Longtime AP bureau chief Bill Beecham dies at 79

Bill Beecham is shown in this undated photo provided by his his wife, Fumiko Beecham. Beecham, a longtime bureau chief for The Associated Press in Salt Lake City who oversaw coverage of several major stories including the kidnapping of Elizabeth Smart, has died. He was 79. His son, Kevin Beecham, said his father died Tuesday, Feb. 16, 2021 at the Highland Care Center in Salt Lake City, where he spent the last two years of life because of declining health.

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SALT LAKE CITY (AP) — Bill Beecham, a longtime bureau chief for The Associated Press in Salt Lake City who oversaw coverage of several major stories including the kidnapping of Elizabeth Smart, has died. He was 79.

He died Tuesday morning at the Highland Care Center in Salt Lake City, where he spent the last two years because of declining health, his son, Kevin Beecham, said Wednesday. His father had a lung infection and pneumonia before his death, he said. He contracted the coronavirus around Thanksgiving but that didn't seem to contribute to his death, his son said.

Beecham's career with the AP spanned more than three decades and included stints in three states. He started in Helena, Montana, as a reporter in 1969 before moving to Salt Lake City as a reporter in 1972. He spent three years in Spokane, Washington. from 1979 to 1982 before returning to Utah to finish the final 22 years of his career as Salt Lake City bureau chief until his retirement in 2004.

In Utah as bureau chief, he coordinated AP coverage of a host of international stories, including the kidnapping of Smart, who was 14 when she was snatched out of her Salt Lake City bedroom in 2002. She was held captive for nine months before being found walking with her captor in a busy street in a Salt Lake City suburb in 2003.

Beecham also oversaw coverage of a bribery scandal in the leadup to the 2002 Winter Olympics in Salt Lake City and the killing of two people by bombs set by Mark Hoffman who was trying to cover a trail of forged Mormon historical documents.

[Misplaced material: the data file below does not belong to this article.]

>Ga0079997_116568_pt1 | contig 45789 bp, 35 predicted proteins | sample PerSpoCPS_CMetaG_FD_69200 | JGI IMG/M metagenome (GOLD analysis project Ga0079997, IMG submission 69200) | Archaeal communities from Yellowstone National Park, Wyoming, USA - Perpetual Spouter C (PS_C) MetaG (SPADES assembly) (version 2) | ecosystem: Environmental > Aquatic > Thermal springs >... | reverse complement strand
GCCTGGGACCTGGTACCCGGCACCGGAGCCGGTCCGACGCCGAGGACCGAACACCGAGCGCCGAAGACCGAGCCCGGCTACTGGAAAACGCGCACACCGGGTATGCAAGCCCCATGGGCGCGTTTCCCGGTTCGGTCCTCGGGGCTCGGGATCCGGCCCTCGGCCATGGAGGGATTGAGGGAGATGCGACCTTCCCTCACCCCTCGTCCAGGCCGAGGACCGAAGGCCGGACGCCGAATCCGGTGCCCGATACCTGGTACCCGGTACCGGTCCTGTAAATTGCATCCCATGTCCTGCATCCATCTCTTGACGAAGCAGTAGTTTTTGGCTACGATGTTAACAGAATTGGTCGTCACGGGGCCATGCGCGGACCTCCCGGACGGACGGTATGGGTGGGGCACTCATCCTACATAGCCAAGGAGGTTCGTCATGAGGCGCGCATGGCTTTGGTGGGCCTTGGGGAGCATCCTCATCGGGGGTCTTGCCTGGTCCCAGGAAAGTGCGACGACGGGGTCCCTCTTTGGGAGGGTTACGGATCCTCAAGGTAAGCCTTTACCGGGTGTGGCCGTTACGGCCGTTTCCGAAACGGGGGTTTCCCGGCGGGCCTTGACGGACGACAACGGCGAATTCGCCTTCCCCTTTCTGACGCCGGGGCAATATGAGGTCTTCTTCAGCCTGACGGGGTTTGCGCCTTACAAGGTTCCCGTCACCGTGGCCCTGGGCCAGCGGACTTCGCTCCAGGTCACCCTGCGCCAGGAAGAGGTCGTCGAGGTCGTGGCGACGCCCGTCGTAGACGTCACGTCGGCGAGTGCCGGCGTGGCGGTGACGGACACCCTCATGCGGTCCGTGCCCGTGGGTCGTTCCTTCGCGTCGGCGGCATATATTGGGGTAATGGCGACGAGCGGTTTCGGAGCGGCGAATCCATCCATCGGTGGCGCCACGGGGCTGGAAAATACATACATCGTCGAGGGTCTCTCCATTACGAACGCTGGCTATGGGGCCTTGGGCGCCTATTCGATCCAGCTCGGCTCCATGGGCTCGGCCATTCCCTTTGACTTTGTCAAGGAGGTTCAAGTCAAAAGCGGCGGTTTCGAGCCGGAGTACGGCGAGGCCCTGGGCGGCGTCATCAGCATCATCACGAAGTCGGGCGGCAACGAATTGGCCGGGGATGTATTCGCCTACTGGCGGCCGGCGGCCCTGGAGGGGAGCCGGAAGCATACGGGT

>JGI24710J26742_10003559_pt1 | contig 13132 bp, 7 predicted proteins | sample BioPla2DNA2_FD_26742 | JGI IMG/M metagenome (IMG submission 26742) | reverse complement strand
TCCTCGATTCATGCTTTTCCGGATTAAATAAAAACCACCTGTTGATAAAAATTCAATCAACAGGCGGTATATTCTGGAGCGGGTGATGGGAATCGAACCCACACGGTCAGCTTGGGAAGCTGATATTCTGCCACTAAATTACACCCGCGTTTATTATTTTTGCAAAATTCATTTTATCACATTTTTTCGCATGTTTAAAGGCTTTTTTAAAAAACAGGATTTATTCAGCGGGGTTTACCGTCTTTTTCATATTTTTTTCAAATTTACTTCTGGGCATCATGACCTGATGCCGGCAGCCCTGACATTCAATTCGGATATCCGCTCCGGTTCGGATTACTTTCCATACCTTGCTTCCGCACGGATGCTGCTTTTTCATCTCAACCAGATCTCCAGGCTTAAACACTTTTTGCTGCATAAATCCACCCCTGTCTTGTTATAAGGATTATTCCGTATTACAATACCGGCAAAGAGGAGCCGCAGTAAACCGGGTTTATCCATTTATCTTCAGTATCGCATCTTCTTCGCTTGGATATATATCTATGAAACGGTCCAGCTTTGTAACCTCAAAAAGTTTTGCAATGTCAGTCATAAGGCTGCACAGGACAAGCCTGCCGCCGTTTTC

As a reporter in Utah, he worked on a series about finances of The Church of Jesus Christ of Latter-day Saints that garnered accolades. In 1977, he was at at the Utah State Prison and wrote the story about the firing-squad execution of Gary Gilmore.

That was a challenging experience for Beecham, who was close to becoming a Catholic priest before he decided wanted to have a family, his son said. His father instead joined the Navy and was stationed in Japan, where he met his wife, Fumiko.

“It was very difficult for him,” Kevin Beecham said about covering the execution. “That wasn't something he really believed in, but he understood the importance of the journalism view of it.”

Kevin Beecham called his father a workaholic and dedicated newsman. He still remembers answering calls in the middle of the night and waking up his father to respond to breaking news.

“My father taught me the ethic of hard work,” Kevin Beecham said. “That's something I've always appreciated, and I'm trying to teach my son.”

Beecham, who was born in Seattle, Washington, is survived by his wife and their two children, Kevin Beecham, 43, of Corona, California, and Theresa Beecham, 51, of Salt Lake City. He had one grandson, Cameron, 8, Kevin Beecham’s son.

During his retirement, he traveled to Japan and Idaho and enjoyed watching his favorite baseball team, the Chicago Cubs, his son said. Beecham and his son watched several of the 2016 World Series games together, Kevin Beecham fondly remembered.

“He followed the Cubs a lot,” he said. “That was his passion.”

Former AP newsman David Briscoe, who worked with Beecham on the series about church finances and was his news editor for several years, said Beecham was a dedicated and unique reporter who can't be described by any cliches.

“He was always looking for the human side of the story,” Briscoe said. “He lived the stories he wrote about. He dug deep. And he was absolutely meticulous about the facts.”

Colleague and longtime friend Vern Anderson said in an email he admired Beecham's “generosity of spirit and genuine interest in people from every walk of life.”

Anderson, who was the AP news editor in Salt Lake City working under Beecham for 15 years before going to work for The Salt Lake Tribune, said he owes Beecham much.

“Bill Beecham was, to his core, a newsman of uncommon energy, depth and devotion to quality journalism that was noteworthy for its objectivity and clarity," Anderson wrote in an email. “Nothing thrilled him more than chasing down a breaking news story, and nobody in my AP experience did it better.”

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